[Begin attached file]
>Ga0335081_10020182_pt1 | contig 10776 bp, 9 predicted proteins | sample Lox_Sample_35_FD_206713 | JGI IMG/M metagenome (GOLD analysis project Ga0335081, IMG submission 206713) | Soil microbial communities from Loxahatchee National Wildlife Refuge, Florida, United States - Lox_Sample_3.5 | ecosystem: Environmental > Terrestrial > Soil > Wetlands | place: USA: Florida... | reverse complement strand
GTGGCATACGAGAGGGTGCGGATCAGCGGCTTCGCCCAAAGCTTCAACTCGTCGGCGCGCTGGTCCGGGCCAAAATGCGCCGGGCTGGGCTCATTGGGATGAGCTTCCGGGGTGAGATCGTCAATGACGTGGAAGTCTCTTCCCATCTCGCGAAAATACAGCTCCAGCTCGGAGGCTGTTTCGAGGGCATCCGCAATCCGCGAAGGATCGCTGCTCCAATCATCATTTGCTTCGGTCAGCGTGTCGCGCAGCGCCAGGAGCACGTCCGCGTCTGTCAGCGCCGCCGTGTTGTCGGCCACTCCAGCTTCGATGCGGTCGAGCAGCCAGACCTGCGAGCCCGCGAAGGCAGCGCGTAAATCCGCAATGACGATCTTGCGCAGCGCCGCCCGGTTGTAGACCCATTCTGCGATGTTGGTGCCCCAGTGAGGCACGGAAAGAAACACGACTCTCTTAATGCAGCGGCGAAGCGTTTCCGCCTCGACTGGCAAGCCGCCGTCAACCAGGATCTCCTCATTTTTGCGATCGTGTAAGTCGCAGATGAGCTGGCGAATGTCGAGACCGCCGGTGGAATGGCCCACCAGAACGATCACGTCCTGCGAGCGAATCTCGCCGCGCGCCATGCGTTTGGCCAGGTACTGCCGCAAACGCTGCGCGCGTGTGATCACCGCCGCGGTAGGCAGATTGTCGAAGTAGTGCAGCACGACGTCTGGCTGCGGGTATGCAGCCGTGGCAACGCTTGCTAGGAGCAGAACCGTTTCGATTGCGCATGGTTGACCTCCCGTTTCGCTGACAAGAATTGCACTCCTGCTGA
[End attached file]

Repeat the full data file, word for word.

>Ga0335081_10020182_pt1 | contig 10776 bp, 9 predicted proteins | sample Lox_Sample_35_FD_206713 | JGI IMG/M metagenome (GOLD analysis project Ga0335081, IMG submission 206713) | Soil microbial communities from Loxahatchee National Wildlife Refuge, Florida, United States - Lox_Sample_3.5 | ecosystem: Environmental > Terrestrial > Soil > Wetlands | place: USA: Florida... | reverse complement strand
GTGGCATACGAGAGGGTGCGGATCAGCGGCTTCGCCCAAAGCTTCAACTCGTCGGCGCGCTGGTCCGGGCCAAAATGCGCCGGGCTGGGCTCATTGGGATGAGCTTCCGGGGTGAGATCGTCAATGACGTGGAAGTCTCTTCCCATCTCGCGAAAATACAGCTCCAGCTCGGAGGCTGTTTCGAGGGCATCCGCAATCCGCGAAGGATCGCTGCTCCAATCATCATTTGCTTCGGTCAGCGTGTCGCGCAGCGCCAGGAGCACGTCCGCGTCTGTCAGCGCCGCCGTGTTGTCGGCCACTCCAGCTTCGATGCGGTCGAGCAGCCAGACCTGCGAGCCCGCGAAGGCAGCGCGTAAATCCGCAATGACGATCTTGCGCAGCGCCGCCCGGTTGTAGACCCATTCTGCGATGTTGGTGCCCCAGTGAGGCACGGAAAGAAACACGACTCTCTTAATGCAGCGGCGAAGCGTTTCCGCCTCGACTGGCAAGCCGCCGTCAACCAGGATCTCCTCATTTTTGCGATCGTGTAAGTCGCAGATGAGCTGGCGAATGTCGAGACCGCCGGTGGAATGGCCCACCAGAACGATCACGTCCTGCGAGCGAATCTCGCCGCGCGCCATGCGTTTGGCCAGGTACTGCCGCAAACGCTGCGCGCGTGTGATCACCGCCGCGGTAGGCAGATTGTCGAAGTAGTGCAGCACGACGTCTGGCTGCGGGTATGCAGCCGTGGCAACGCTTGCTAGGAGCAGAACCGTTTCGATTGCGCATGGTTGACCTCCCGTTTCGCTGACAAGAATTGCACTCCTGCTGA